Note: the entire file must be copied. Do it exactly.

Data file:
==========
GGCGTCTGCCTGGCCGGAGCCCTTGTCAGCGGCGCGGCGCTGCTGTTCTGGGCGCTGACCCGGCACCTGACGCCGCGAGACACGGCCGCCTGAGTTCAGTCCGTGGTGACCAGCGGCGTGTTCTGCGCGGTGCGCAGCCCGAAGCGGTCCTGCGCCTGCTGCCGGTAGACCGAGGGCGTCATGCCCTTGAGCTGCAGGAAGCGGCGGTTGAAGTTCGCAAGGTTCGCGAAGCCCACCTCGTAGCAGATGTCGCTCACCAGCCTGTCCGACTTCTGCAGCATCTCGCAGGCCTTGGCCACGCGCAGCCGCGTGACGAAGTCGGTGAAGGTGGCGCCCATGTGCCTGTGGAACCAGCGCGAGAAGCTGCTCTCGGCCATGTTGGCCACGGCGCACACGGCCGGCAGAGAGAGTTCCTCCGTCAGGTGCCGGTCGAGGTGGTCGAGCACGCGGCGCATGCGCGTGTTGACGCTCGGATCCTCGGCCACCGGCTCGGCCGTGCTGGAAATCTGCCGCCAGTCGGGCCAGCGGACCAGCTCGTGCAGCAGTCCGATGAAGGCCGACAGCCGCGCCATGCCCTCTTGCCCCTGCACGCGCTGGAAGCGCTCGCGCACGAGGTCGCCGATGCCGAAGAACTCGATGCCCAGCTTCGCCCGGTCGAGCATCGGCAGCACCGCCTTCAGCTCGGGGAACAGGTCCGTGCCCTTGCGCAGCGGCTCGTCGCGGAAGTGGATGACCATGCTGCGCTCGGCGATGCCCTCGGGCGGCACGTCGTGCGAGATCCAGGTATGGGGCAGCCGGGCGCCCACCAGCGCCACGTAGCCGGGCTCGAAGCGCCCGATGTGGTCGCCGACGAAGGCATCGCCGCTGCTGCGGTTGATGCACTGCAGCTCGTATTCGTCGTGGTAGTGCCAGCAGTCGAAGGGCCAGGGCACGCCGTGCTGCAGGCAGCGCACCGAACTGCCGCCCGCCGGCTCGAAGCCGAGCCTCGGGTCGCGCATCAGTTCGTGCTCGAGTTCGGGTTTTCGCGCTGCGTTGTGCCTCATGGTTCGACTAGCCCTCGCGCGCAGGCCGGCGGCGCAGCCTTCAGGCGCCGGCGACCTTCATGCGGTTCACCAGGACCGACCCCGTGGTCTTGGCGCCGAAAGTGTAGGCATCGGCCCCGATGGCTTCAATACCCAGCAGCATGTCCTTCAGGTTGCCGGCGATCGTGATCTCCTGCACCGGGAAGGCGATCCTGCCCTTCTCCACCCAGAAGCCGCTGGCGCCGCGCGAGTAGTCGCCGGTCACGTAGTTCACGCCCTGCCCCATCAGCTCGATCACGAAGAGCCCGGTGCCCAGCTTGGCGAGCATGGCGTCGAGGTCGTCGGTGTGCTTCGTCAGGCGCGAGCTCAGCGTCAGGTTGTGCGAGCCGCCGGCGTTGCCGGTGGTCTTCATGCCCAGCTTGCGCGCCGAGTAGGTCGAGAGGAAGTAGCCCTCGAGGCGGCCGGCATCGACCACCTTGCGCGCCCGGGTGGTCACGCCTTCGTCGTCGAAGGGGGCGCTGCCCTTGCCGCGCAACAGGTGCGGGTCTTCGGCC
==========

GGCGTCTGCCTGGCCGGAGCCCTTGTCAGCGGCGCGGCGCTGCTGTTCTGGGCGCTGACCCGGCACCTGACGCCGCGAGACACGGCCGCCTGAGTTCAGTCCGTGGTGACCAGCGGCGTGTTCTGCGCGGTGCGCAGCCCGAAGCGGTCCTGCGCCTGCTGCCGGTAGACCGAGGGCGTCATGCCCTTGAGCTGCAGGAAGCGGCGGTTGAAGTTCGCAAGGTTCGCGAAGCCCACCTCGTAGCAGATGTCGCTCACCAGCCTGTCCGACTTCTGCAGCATCTCGCAGGCCTTGGCCACGCGCAGCCGCGTGACGAAGTCGGTGAAGGTGGCGCCCATGTGCCTGTGGAACCAGCGCGAGAAGCTGCTCTCGGCCATGTTGGCCACGGCGCACACGGCCGGCAGAGAGAGTTCCTCCGTCAGGTGCCGGTCGAGGTGGTCGAGCACGCGGCGCATGCGCGTGTTGACGCTCGGATCCTCGGCCACCGGCTCGGCCGTGCTGGAAATCTGCCGCCAGTCGGGCCAGCGGACCAGCTCGTGCAGCAGTCCGATGAAGGCCGACAGCCGCGCCATGCCCTCTTGCCCCTGCACGCGCTGGAAGCGCTCGCGCACGAGGTCGCCGATGCCGAAGAACTCGATGCCCAGCTTCGCCCGGTCGAGCATCGGCAGCACCGCCTTCAGCTCGGGGAACAGGTCCGTGCCCTTGCGCAGCGGCTCGTCGCGGAAGTGGATGACCATGCTGCGCTCGGCGATGCCCTCGGGCGGCACGTCGTGCGAGATCCAGGTATGGGGCAGCCGGGCGCCCACCAGCGCCACGTAGCCGGGCTCGAAGCGCCCGATGTGGTCGCCGACGAAGGCATCGCCGCTGCTGCGGTTGATGCACTGCAGCTCGTATTCGTCGTGGTAGTGCCAGCAGTCGAAGGGCCAGGGCACGCCGTGCTGCAGGCAGCGCACCGAACTGCCGCCCGCCGGCTCGAAGCCGAGCCTCGGGTCGCGCATCAGTTCGTGCTCGAGTTCGGGTTTTCGCGCTGCGTTGTGCCTCATGGTTCGACTAGCCCTCGCGCGCAGGCCGGCGGCGCAGCCTTCAGGCGCCGGCGACCTTCATGCGGTTCACCAGGACCGACCCCGTGGTCTTGGCGCCGAAAGTGTAGGCATCGGCCCCGATGGCTTCAATACCCAGCAGCATGTCCTTCAGGTTGCCGGCGATCGTGATCTCCTGCACCGGGAAGGCGATCCTGCCCTTCTCCACCCAGAAGCCGCTGGCGCCGCGCGAGTAGTCGCCGGTCACGTAGTTCACGCCCTGCCCCATCAGCTCGATCACGAAGAGCCCGGTGCCCAGCTTGGCGAGCATGGCGTCGAGGTCGTCGGTGTGCTTCGTCAGGCGCGAGCTCAGCGTCAGGTTGTGCGAGCCGCCGGCGTTGCCGGTGGTCTTCATGCCCAGCTTGCGCGCCGAGTAGGTCGAGAGGAAGTAGCCCTCGAGGCGGCCGGCATCGACCACCTTGCGCGCCCGGGTGGTCACGCCTTCGTCGTCGAAGGGGGCGCTGCCCTTGCCGCGCAACAGGTGCGGGTCTTCGGCC